I wrote early in May about my newfound joy of cooking. While I do enjoy cooking, and am enjoying it more the more I do it, I love baking. My mother baked, usually once every two weeks, while I was a child. I remember coming home from school to find the house redolent with the smells of yeast and butter and vanilla and cinnamon. There were breads and dinner rolls and breakfast rolls and cookies. Is it any wonder I've never been thin? I didn't stand a chance growing up in that house.
I've heard many people say that while cooking is an art, baking is a science. Exact measurements are essential and the tiniest variation from the recipe and you run the risk of ruin. Hooey, I say. Yes, there are more things to consider when baking - dealing with chemical reactions that create rise and gluten, for example, and ratios of liquids to solids. But baking is not nearly as unforgiving as many would have you believe.
The real problem with baking, if there is one, is the eating. Bread may be considered the staff of life and a necessity (and for the most part, relatively healthy), but cakes and pies and cookies and pastries clearly are not. And, over-indulgence? Well - that way lies ruin as we all know. So the secret is in the sharing.
Many people try get around this by trying to make baking more "healthy" by switching ingredients. Some of those substitutions are fine - for example, my favorite trick is substituting natural (no sugar added) applesauce for half of the oil in a recipe. This retains the moisture that the oil is intended for and lowers the fat content without compromising flavor or texture. Other substitutions are not so good. Many people will substitute Splenda for sugar or margarine for butter in an attempt to lower fat and calorie counts. Doing this creates more harm than good. For one thing, the chemicals in those products are all bad for you. Additionally, they affect taste and texture. Products baked with those items do not taste as good and are less satisfying. The result? You eat more - partly because you know they're lower in calories and partly because they simply don't satisfy the way they would had they been baked with real ingredients. The truth is that butter is NOT your enemy. Neither is sugar. And a little bit of each is not going to hurt you. Thus, the sharing.
My most recent baking forays have been focused around rhubarb. It is the season here in Minnesota and there is a bounty of it around this year. Rhubarb is a wonderful baking ingredient. It's a fruit so you can feel somewhat self-righteous in using it and it's tartness is a welcome contrast to the sweetness that is most baking. A recipe for rhubarb coffee cake yielded two 9-inch cakes. One was given whole to a friend who shared it with her family, and the other was split between three households and served eight people. The other was a recipe for rhubarb bars. The pan yielded 3 plates of bars that went to friends with plenty left over to share at a work meeting. Everyone had a small piece, or two at the most, and everyone left having enjoyed something seasonal and delicious with their sweet tooth satisfied and with no real harm to their diet. With baking you get to experience the truth of the axiom "everything in moderation."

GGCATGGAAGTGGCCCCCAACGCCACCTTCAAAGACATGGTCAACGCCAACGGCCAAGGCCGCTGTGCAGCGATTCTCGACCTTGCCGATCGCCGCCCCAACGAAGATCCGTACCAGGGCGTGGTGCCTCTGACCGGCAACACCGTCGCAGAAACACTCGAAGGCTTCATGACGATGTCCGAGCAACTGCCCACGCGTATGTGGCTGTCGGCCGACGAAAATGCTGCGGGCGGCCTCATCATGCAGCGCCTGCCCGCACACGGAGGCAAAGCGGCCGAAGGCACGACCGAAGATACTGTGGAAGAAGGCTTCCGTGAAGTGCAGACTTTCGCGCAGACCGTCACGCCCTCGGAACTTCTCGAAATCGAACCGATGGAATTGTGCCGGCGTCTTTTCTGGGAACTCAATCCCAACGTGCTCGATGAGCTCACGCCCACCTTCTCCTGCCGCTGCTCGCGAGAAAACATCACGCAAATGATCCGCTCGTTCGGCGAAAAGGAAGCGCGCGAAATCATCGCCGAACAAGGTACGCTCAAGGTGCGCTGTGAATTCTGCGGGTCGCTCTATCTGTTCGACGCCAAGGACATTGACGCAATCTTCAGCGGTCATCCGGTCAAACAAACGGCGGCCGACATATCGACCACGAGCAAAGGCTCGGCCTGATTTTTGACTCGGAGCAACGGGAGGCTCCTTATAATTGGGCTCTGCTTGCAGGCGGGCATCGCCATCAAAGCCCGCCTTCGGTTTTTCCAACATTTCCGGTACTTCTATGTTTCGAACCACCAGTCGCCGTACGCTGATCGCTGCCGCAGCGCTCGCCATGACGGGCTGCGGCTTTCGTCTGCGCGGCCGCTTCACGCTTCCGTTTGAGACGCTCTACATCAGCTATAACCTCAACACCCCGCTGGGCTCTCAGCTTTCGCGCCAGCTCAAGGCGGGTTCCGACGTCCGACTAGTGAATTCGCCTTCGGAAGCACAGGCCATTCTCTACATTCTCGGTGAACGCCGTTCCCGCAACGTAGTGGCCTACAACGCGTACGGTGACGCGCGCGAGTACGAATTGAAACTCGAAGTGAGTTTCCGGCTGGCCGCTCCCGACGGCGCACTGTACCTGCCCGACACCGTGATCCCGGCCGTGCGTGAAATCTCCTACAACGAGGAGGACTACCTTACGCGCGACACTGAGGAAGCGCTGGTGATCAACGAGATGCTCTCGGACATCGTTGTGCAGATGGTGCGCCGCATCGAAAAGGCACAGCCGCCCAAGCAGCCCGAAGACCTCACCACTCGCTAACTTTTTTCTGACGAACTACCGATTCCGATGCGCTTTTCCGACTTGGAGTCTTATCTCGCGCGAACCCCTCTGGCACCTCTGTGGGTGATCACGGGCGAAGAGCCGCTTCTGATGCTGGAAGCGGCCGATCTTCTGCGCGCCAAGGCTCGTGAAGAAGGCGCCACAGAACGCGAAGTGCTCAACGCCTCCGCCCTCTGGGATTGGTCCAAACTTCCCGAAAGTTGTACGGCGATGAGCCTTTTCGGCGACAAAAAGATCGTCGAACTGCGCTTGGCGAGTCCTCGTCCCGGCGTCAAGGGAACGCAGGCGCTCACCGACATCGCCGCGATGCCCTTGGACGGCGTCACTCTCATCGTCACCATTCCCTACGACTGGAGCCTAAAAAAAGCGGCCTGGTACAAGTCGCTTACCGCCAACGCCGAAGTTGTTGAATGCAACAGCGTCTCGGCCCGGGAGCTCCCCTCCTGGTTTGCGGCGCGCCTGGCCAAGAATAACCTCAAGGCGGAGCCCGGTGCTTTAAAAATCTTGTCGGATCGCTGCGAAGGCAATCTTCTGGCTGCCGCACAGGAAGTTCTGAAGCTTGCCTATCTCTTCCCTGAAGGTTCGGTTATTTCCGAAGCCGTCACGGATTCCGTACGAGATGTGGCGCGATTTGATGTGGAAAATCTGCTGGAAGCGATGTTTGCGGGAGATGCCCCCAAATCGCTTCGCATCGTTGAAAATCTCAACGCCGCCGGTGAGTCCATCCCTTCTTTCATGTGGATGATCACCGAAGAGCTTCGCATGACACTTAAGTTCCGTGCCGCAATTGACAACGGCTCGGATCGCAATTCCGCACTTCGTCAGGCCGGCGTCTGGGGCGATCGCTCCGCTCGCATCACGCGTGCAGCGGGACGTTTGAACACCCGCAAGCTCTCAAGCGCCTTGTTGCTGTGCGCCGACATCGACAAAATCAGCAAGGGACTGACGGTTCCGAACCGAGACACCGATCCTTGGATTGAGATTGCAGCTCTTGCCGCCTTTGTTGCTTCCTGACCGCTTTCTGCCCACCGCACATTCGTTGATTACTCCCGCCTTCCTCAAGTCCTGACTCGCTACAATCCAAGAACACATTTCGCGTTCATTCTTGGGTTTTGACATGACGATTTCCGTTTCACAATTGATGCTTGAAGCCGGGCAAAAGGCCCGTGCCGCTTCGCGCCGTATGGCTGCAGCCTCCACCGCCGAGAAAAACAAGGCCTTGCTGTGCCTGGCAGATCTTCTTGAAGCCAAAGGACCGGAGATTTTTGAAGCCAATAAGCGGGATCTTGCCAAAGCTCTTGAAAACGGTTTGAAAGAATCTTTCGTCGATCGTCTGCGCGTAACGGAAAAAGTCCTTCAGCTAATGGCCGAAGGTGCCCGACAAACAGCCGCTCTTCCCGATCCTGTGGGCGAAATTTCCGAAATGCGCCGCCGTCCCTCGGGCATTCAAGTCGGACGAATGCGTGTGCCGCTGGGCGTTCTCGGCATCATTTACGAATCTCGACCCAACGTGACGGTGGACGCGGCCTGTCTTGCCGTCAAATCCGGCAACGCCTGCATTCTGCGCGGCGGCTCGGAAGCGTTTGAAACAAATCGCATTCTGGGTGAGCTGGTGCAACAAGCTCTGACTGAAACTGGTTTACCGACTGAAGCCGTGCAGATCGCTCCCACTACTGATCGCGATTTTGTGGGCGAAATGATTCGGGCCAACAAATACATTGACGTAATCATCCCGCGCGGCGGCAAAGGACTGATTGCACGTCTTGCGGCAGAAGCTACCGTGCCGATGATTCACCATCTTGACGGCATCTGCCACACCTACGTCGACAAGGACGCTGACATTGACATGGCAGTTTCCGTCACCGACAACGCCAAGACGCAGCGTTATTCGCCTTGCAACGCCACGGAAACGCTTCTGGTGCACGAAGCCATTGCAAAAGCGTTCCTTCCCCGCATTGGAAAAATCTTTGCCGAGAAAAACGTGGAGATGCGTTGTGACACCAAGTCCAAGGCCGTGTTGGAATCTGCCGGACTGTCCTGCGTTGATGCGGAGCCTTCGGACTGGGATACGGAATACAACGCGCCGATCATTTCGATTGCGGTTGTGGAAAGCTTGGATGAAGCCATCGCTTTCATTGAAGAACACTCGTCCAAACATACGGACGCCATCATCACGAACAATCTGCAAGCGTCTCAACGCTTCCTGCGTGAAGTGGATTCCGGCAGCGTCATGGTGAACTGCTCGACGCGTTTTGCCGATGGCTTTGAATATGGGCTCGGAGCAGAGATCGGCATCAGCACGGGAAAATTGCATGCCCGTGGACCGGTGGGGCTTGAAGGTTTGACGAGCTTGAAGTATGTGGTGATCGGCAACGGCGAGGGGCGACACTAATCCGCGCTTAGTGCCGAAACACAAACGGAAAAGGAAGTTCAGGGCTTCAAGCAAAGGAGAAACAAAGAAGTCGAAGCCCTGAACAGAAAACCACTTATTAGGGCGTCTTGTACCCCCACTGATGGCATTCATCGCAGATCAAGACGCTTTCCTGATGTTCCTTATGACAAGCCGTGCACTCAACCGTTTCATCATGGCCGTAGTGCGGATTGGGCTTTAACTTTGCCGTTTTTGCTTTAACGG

One of the other lessons that baking teaches is the importance of the wait. The mixing of ingredients is generally a relatively quick enterprise depending on the complexity of your recipe choice. But once things are in the oven, the waiting begins. And there's no hurrying baking. If you are impatient and take something out too soon, you can't go back later and stick it back in to cook a little more. Neither can you just jack up the oven temp and get things done sooner. You must wait - time and temperature working in tandem to create the end result. And, if you're baking bread, you learn even more about the wait. Knead, rise, punch down, knead, rise. Time has no substitute.
Moderation and waiting. I think I'm beginning to get it.
Today's photo snagged from: snagwiremedia.com/top-5-best-baking-tips-tricks
46 minutes ago